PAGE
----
The Navy said the tests showed it can seamlessly combine unmanned and manned flight operations in the busy, complex confines of a carrier deck.
The tests, which occurred aboard the USS Theodore Roosevelt in the Atlantic Ocean, began when the ship launched an F/A-18 fighter jet and the X-47B. After an eight-minute flight, the bat-like X-47B returned and landed, folded its wings and taxied out of the landing area. The F/A-18 touched down soon after that.
The tests "showed that the X-47B could take off, land and fly in the carrier pattern with manned aircraft while maintaining normal flight deck operations," said Capt. Beau Duarte, program manager for the Navy's Unmanned Carrier Aviation office. "This is key for the future carrier air wing."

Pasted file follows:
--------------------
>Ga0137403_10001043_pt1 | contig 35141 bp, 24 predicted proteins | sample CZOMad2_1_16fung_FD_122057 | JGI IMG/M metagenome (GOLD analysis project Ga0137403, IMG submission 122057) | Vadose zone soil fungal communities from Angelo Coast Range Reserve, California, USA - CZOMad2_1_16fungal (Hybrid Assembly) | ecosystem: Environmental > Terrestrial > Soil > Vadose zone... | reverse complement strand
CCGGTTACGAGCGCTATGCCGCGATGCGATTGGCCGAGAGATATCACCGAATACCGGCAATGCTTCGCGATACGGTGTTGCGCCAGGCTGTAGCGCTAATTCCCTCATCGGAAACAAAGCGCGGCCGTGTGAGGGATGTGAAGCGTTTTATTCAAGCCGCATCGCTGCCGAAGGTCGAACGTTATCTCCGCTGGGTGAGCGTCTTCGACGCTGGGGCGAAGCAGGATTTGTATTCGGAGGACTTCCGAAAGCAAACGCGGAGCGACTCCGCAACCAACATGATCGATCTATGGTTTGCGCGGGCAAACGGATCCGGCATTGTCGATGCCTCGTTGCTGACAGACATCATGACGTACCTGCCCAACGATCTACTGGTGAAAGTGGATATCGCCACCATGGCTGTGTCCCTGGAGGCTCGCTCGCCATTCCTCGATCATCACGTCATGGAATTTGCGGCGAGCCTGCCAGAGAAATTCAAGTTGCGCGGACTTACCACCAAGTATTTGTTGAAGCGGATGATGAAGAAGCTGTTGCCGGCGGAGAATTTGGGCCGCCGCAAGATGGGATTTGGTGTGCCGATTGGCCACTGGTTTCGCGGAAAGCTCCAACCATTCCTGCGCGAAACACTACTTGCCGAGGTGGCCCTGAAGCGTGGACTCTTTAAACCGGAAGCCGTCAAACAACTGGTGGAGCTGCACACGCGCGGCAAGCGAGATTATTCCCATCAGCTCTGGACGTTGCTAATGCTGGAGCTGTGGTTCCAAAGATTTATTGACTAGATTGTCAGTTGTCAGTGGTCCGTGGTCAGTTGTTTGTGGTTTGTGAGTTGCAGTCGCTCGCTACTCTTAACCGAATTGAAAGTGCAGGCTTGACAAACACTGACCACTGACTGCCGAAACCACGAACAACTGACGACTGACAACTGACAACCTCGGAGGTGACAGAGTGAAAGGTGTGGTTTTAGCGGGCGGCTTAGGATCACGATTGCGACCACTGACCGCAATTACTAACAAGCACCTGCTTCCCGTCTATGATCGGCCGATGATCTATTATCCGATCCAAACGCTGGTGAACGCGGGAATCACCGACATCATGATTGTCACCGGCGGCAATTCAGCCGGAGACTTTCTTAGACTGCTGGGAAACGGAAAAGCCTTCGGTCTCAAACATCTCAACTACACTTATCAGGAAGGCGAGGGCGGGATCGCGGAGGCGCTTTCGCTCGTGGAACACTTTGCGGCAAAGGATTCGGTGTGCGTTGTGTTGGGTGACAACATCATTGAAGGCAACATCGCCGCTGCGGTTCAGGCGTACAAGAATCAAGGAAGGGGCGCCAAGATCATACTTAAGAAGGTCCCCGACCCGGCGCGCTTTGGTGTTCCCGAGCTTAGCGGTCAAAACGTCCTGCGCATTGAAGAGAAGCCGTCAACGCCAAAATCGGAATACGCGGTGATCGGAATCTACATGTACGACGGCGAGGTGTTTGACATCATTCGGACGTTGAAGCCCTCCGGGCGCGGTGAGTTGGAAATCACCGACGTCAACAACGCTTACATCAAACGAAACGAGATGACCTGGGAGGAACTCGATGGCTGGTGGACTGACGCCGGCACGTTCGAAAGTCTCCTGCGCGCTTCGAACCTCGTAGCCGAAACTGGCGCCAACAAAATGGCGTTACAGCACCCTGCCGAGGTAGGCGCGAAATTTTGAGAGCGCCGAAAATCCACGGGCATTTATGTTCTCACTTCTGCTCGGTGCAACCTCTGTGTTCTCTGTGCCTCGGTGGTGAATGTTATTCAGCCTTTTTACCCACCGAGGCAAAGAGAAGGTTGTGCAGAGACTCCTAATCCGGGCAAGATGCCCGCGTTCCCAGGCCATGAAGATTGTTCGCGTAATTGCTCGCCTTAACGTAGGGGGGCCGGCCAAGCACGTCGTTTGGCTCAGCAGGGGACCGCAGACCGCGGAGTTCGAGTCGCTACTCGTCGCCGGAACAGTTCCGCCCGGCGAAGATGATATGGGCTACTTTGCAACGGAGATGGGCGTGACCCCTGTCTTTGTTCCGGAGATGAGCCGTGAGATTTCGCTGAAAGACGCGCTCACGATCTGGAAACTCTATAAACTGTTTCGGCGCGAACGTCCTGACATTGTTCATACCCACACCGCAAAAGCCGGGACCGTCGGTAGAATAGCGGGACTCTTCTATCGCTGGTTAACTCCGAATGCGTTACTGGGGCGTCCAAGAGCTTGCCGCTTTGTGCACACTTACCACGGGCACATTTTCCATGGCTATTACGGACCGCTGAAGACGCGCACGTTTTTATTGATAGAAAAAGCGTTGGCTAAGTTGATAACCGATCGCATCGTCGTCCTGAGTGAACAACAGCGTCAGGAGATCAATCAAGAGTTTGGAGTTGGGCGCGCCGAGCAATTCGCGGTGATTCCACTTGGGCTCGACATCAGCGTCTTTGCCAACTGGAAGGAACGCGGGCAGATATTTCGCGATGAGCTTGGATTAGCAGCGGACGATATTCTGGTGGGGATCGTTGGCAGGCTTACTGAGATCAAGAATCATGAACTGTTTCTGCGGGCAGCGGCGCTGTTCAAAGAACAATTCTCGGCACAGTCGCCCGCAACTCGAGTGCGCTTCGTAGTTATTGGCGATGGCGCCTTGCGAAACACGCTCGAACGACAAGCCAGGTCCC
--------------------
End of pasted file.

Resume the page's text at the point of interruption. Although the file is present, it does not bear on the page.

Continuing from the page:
The tests came a little over a year after the Northrop Grumman-built X-47B achieved several other milestones for unmanned aviation, including the first-ever catapult launch from a carrier and the first-ever arrested landing on a carrier.
The Navy plans to conduct more X-47B flight tests over the next year to refine how it uses the aircraft and to mature technologies for the future Unmanned Carrier Launched Airborne Surveillance and Strike (UCLASS) system, which is intended to perform intelligence-gathering, targeting and strike missions. Four aerospace companies are competing to develop UCLASS, and the Navy is expected to issue the final solicitation for the program this summer.